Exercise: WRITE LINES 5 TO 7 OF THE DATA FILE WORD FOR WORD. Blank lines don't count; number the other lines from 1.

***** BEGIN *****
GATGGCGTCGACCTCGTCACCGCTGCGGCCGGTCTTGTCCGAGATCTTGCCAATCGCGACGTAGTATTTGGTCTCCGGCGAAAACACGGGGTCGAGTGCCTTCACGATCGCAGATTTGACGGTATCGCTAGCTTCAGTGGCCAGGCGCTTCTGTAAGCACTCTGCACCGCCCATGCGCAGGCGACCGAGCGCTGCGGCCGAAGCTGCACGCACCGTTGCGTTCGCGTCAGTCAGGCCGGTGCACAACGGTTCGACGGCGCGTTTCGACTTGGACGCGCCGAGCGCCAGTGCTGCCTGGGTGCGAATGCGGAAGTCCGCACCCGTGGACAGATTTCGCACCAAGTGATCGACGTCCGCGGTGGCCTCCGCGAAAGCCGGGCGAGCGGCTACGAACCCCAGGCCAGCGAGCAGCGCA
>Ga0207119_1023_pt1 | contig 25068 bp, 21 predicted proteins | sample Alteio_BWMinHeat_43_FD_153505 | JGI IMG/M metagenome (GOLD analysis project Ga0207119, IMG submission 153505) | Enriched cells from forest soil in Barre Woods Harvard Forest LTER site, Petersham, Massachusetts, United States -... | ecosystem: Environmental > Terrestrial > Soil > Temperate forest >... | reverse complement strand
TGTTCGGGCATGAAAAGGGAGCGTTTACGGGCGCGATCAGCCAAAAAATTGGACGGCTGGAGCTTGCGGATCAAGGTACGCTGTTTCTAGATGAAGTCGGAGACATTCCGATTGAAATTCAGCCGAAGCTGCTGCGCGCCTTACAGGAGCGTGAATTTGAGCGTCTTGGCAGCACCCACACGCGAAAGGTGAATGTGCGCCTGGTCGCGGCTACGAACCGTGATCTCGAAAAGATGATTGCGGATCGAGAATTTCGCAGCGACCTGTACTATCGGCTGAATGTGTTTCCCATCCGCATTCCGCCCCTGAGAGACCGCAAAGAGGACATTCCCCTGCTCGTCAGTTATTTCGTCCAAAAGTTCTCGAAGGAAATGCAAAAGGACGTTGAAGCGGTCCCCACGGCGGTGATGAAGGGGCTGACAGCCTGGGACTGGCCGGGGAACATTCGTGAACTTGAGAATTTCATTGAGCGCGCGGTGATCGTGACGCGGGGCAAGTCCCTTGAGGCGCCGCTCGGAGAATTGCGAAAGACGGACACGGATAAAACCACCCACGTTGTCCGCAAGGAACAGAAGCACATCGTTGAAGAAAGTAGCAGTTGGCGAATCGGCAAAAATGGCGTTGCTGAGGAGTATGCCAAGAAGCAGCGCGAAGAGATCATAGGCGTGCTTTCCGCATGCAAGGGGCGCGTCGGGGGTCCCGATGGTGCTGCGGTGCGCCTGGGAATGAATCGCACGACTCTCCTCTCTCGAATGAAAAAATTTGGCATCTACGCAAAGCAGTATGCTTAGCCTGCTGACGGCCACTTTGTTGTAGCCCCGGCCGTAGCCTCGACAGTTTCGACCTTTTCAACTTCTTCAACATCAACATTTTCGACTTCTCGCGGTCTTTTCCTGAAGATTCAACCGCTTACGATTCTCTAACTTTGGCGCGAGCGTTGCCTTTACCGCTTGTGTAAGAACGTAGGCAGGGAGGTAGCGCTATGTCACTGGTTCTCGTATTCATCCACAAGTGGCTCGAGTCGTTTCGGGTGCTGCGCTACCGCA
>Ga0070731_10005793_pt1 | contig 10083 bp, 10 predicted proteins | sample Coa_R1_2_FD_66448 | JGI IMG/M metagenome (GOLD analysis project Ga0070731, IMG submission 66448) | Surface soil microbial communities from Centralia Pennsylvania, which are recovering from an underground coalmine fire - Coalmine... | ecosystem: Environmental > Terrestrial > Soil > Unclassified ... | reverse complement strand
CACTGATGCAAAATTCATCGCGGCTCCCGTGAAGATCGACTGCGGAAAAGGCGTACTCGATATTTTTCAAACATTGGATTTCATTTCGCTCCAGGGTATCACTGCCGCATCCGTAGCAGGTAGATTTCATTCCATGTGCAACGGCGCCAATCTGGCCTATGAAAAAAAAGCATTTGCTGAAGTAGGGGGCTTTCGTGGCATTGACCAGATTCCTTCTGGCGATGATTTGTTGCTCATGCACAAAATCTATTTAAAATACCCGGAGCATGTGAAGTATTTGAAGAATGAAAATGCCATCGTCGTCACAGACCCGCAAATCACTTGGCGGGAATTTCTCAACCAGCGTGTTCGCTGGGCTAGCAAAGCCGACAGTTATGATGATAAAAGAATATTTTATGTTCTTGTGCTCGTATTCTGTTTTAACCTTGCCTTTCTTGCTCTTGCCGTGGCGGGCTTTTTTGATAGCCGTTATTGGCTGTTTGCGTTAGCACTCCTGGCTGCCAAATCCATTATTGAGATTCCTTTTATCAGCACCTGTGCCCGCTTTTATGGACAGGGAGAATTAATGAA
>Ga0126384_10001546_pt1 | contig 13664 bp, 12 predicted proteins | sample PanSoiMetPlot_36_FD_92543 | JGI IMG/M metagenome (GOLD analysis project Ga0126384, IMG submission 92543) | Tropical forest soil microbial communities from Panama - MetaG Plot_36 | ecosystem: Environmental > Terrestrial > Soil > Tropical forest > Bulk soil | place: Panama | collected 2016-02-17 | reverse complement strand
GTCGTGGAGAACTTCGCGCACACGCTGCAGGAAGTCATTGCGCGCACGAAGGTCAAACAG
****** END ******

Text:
CACTGATGCAAAATTCATCGCGGCTCCCGTGAAGATCGACTGCGGAAAAGGCGTACTCGATATTTTTCAAACATTGGATTTCATTTCGCTCCAGGGTATCACTGCCGCATCCGTAGCAGGTAGATTTCATTCCATGTGCAACGGCGCCAATCTGGCCTATGAAAAAAAAGCATTTGCTGAAGTAGGGGGCTTTCGTGGCATTGACCAGATTCCTTCTGGCGATGATTTGTTGCTCATGCACAAAATCTATTTAAAATACCCGGAGCATGTGAAGTATTTGAAGAATGAAAATGCCATCGTCGTCACAGACCCGCAAATCACTTGGCGGGAATTTCTCAACCAGCGTGTTCGCTGGGCTAGCAAAGCCGACAGTTATGATGATAAAAGAATATTTTATGTTCTTGTGCTCGTATTCTGTTTTAACCTTGCCTTTCTTGCTCTTGCCGTGGCGGGCTTTTTTGATAGCCGTTATTGGCTGTTTGCGTTAGCACTCCTGGCTGCCAAATCCATTATTGAGATTCCTTTTATCAGCACCTGTGCCCGCTTTTATGGACAGGGAGAATTAATGAA
>Ga0126384_10001546_pt1 | contig 13664 bp, 12 predicted proteins | sample PanSoiMetPlot_36_FD_92543 | JGI IMG/M metagenome (GOLD analysis project Ga0126384, IMG submission 92543) | Tropical forest soil microbial communities from Panama - MetaG Plot_36 | ecosystem: Environmental > Terrestrial > Soil > Tropical forest > Bulk soil | place: Panama | collected 2016-02-17 | reverse complement strand
GTCGTGGAGAACTTCGCGCACACGCTGCAGGAAGTCATTGCGCGCACGAAGGTCAAACAG